At the time, I assumed command of the ship when she underwent an overhaul at the Horne Brothers Shipyard in Newport News. After a brief sea trial, we entered the Norfolk Naval Shipyard for a four-month flagship conversion after which we had to undergo refresher training at Guantanamo Bay, Cuba. We finally set sail for Gaeta in May 1980.
One of my earliest encounters with our Third Division Officer was when I conducted an inspection of her sailor’s berthing compartment and found awful living conditions, with toilets backed up and bunks in disarray. It turned out that part of the problem was the fact that she was reluctant to enter the compartment to conduct an inspection because there may have been sailors taking showers. I told her to set up a time for daily inspections with the compartment cleaner who would ensure that everyone in the compartment was covered.
Shortly after that, we discovered that she had a knack for standing bridge watches and our Operations Officers billet was vacant. So I assigned her duties as the Operations Officer and Navigator and qualified her as an Officer of the Deck (OOD) underway, one of the first women to be eligible for this role in the Navy. One day, I discovered that she had to stand on a box to see over the bridge wings. When I asked her how tall she was, she said, “My physical exam record says that I am 5’4.” That was obviously not accurate, but I did not let her lack of height have an impact on her qualifications. One minor problem that I had was the fact that she was (sometimes) a distraction to foreign harbor pilots who had never seen a woman officer before.
One time when we were conducting a family cruise over in Italy, my wife came up to me and said, “All that is up there on the bridge driving this great big ship is that little girl.” I responded that the “little girl” was very responsible and I knew and trusted that she would call me if she encountered any difficulties. My response probably got my wife even more alarmed because many people thought of airline pilots and ship drivers as “steely-eyed supermen.” Obviously, she knew that I was not one of them as she was familiar with all of my faults.
Our Damage Control Assistant (DCA), Ensign Elizabeth Bres, faced entirely different issues. We had just had to fire her male predecessor for a variety of reasons and were about to go down to Guantanamo Bay for refresher training where a DCA had to play a big part. Along with the requirement to correctly set a material condition, we would be required to perform a large number of drills. Fortunately, one of our repair department officers had served as an officer in charge of the firefighting school in Norfolk, so I assigned him the responsibility for training her for her new assignment.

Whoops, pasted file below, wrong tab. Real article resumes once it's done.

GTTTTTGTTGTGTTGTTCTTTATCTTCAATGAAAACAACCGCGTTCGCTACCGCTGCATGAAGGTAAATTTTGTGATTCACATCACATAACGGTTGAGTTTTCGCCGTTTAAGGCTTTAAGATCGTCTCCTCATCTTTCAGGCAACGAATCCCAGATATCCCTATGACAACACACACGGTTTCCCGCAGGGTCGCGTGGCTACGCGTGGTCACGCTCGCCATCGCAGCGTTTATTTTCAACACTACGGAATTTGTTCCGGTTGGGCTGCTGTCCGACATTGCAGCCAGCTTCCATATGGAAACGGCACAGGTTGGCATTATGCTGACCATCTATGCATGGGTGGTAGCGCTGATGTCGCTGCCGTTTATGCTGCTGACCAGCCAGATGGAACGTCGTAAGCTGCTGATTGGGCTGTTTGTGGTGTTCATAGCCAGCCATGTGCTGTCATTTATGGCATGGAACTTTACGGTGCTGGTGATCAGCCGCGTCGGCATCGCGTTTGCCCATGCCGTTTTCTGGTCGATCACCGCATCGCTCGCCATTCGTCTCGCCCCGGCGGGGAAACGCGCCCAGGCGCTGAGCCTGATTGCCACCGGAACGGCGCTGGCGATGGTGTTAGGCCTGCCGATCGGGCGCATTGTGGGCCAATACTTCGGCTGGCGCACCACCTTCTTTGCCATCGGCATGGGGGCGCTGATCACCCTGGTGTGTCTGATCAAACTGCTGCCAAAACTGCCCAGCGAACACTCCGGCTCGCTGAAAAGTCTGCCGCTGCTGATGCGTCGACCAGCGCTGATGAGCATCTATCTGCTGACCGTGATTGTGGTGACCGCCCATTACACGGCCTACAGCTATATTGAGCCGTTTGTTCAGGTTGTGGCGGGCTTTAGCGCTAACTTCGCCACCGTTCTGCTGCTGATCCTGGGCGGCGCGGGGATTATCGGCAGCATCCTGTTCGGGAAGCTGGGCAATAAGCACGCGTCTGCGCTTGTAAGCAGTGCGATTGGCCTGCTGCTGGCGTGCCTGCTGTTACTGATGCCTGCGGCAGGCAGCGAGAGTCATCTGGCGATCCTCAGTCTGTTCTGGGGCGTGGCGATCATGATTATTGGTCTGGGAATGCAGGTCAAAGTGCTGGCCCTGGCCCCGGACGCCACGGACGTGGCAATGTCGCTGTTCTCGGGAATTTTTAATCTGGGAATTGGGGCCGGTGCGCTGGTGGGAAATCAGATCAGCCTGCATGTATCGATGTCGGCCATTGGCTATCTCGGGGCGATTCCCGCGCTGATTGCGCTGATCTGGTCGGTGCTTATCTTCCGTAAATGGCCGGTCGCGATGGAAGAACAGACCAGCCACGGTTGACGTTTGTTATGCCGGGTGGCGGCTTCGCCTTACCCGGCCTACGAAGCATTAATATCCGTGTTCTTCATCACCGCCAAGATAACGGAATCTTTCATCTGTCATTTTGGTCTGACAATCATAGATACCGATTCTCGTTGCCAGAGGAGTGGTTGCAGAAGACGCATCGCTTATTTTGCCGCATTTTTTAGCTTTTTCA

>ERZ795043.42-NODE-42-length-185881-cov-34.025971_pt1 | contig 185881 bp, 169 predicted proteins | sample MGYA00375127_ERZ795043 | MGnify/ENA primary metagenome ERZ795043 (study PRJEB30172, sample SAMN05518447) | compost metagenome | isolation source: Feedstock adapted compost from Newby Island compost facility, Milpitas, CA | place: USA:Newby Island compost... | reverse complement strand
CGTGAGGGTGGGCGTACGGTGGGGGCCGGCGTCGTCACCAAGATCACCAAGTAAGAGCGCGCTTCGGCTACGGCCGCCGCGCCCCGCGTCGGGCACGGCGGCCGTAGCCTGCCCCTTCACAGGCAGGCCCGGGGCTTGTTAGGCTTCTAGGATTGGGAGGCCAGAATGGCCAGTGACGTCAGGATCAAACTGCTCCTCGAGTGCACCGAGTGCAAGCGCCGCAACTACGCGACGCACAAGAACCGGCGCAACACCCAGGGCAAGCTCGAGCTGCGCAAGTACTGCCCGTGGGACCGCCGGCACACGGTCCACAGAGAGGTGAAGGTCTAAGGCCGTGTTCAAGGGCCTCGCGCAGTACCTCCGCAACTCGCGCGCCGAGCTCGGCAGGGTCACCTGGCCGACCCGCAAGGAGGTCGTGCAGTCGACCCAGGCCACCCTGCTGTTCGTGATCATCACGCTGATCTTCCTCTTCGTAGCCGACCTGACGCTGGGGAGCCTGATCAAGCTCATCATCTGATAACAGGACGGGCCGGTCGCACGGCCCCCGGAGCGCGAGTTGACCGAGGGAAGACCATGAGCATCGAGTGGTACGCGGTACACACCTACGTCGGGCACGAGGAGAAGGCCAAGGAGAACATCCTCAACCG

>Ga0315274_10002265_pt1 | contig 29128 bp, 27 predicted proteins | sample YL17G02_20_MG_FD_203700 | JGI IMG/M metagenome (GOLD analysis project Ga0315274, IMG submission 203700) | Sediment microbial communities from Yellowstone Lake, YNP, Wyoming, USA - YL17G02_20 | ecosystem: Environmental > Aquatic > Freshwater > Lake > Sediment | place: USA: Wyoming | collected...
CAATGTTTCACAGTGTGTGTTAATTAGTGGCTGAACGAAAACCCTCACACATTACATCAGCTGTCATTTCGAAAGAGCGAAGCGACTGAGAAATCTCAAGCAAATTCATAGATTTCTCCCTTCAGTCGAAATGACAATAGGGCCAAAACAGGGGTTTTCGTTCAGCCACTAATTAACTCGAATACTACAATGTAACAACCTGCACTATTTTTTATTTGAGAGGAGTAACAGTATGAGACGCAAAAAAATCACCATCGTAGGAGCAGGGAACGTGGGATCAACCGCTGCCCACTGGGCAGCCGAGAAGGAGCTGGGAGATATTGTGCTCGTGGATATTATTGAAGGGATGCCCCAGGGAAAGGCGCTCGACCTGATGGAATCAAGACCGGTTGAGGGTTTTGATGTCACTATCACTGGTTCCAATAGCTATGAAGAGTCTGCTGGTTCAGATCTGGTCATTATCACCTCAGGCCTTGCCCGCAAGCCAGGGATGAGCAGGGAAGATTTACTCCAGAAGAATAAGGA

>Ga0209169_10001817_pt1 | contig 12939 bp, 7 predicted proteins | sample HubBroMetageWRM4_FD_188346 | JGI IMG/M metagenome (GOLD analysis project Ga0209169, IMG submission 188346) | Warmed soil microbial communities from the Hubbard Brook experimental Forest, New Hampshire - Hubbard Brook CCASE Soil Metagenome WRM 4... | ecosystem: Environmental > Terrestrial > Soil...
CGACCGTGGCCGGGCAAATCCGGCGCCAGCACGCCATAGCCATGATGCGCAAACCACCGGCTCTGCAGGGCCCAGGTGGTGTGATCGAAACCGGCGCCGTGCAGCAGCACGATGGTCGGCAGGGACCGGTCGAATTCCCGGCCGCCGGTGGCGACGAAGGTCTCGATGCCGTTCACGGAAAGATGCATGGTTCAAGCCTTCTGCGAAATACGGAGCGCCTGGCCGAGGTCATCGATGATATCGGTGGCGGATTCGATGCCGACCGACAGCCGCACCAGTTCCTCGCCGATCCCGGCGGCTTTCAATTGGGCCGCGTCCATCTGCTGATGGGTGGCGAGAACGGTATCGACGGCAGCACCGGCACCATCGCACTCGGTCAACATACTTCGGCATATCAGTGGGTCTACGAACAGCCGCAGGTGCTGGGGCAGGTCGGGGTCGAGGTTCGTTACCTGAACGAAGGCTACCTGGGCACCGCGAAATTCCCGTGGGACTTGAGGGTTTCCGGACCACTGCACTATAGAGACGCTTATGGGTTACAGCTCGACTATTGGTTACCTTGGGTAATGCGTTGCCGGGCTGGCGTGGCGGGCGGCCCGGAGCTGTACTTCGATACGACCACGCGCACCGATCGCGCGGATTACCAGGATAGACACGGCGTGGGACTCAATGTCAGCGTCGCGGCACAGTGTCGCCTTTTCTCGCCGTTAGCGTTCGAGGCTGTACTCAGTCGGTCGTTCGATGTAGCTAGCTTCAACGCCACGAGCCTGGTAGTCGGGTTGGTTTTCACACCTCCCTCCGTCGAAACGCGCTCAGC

Bres had a unique style of management which involved a great sense of humor. She required her subordinates to refer to her as “Ma.” One time while she was debriefing me on her day’s activities the lights went out during engineering casualty control exercises. She said “I can’t think of any nicer place to be than with the captain in the dark. My response was “Out, Out.” Both of us were only kidding. She and her sailors performed superbly during the training period. We could not have asked for better accomplishment.
My detailer informed me that he had sent me one Lieutenant for assignment as our first lieutenant. The detailer gave me an impossible assignment, as the young woman had no previous sea duty. It was a critical billet that would be required to oversee the flagship transition, which would prove to be a real challenge later on. In the end, she became my Administrative Officer, which gave her department head status. She proved to be a valuable resource in that capacity.
Note that I have not mentioned any instances of sexual harassment or fraternization associated with our ship’s woman officer program. I cannot say that it ever occurred, but nothing was ever brought to my attention.